His urban images, often in toned black and white, have a Cartier-Bresson feel to them, while his color nature photographs reflect a completely different aesthetic, showing, as only a blog like this can, that no photographer is monolithic in their creativity. Pop into Biography to see one of the most interesting and well-illustrated “About Me” pages on the web. Written with wit and illustrated with Campbell’s charming images, it’s everything an online bio should be and contains a wistful image made in Luxembourg that looks as if it had been made 60 years ago but has a freshness that says it was captured yesterday. Woody Campbell is not a pro photographer—he works in the legal profession—but his images embrace the true meaning of the word “amateur” because he makes his photographs for the love of the medium and that shows throughout the blog.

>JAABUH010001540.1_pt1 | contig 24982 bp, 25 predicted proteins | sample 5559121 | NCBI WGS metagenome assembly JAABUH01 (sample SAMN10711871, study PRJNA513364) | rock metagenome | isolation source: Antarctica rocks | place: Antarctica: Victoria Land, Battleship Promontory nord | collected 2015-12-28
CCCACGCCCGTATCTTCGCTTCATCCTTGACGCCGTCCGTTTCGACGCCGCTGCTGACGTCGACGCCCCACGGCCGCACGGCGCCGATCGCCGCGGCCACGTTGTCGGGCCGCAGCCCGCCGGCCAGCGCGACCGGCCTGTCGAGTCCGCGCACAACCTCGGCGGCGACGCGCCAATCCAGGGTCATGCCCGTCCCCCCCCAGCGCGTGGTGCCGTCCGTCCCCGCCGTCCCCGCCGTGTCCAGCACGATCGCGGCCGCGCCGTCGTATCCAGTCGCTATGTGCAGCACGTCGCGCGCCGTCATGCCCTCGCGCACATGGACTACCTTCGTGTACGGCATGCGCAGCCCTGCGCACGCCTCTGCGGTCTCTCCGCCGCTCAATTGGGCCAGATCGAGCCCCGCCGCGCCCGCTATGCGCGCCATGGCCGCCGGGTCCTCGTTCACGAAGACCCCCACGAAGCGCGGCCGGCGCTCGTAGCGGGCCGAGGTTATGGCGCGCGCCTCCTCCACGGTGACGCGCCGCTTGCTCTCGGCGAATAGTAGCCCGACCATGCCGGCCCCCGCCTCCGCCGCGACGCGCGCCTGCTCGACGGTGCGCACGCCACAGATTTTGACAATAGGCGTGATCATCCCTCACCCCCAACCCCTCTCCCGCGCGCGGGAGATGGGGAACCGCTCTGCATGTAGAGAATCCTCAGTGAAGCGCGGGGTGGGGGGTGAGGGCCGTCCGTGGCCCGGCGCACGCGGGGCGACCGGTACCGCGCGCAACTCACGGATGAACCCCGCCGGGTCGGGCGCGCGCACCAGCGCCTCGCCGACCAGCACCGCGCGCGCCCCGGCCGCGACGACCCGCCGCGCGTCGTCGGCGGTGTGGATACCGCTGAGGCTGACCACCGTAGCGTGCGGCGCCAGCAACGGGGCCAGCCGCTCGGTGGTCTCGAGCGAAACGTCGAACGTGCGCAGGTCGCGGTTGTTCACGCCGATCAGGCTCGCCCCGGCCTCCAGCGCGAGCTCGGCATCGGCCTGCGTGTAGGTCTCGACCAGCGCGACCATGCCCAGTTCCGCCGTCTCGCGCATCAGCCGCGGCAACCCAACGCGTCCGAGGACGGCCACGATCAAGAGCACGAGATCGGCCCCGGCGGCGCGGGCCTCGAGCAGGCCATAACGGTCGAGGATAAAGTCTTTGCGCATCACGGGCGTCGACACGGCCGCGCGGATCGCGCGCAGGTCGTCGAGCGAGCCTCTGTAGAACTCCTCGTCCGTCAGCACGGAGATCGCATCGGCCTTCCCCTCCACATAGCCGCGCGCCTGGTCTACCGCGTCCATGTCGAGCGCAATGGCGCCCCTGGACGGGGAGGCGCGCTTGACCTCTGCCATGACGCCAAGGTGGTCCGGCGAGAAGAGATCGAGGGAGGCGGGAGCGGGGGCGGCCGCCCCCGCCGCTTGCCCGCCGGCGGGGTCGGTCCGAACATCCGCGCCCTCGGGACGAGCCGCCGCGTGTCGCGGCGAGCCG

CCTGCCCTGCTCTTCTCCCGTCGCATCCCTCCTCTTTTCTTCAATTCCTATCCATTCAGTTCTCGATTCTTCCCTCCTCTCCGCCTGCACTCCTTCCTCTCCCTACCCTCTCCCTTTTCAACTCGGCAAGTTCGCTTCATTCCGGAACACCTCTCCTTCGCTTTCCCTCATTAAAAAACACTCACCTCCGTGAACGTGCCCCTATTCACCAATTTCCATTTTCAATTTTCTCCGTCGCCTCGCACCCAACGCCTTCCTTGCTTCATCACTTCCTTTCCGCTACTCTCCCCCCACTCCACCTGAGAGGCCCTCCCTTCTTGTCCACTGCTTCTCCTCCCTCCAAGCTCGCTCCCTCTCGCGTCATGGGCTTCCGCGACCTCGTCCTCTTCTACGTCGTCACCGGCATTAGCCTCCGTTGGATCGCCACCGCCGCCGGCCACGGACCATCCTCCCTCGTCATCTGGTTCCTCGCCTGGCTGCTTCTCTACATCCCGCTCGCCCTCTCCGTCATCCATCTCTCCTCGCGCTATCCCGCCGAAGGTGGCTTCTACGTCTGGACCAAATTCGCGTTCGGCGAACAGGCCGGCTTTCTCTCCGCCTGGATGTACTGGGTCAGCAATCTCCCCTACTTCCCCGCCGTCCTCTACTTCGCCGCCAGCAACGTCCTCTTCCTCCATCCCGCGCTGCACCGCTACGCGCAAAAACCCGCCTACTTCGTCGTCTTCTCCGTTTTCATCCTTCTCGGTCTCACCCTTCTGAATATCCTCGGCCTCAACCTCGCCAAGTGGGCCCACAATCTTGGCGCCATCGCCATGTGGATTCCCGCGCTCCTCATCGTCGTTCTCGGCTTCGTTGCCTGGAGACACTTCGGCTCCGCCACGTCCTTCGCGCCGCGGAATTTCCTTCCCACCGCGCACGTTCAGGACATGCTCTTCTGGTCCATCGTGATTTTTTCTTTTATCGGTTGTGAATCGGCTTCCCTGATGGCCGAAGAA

I’ve featured Sean Crane’s photography once before, but his “Photo of the Day” blog will amaze and delight anyone interested in nature and wildlife photography. It’s a WordPress blog powered by one of Photocrati’s themes. Crane posts a new image each day with a brief description; it’s not a photo journal but more like a “greatest hits” way of displaying a new and different photograph every day. On my last visit, I was treated to a clever image of a Cape hare. Most of us have seen bunnies—I have a few that hop around Daisy Hill most days—but this is your classic Watership Down rabbit Crane photographed in Kenya with style and élan. I also enjoyed his image of a Western grey kangaroo captured in Flinders Ranges National Park in (where else?) Australia.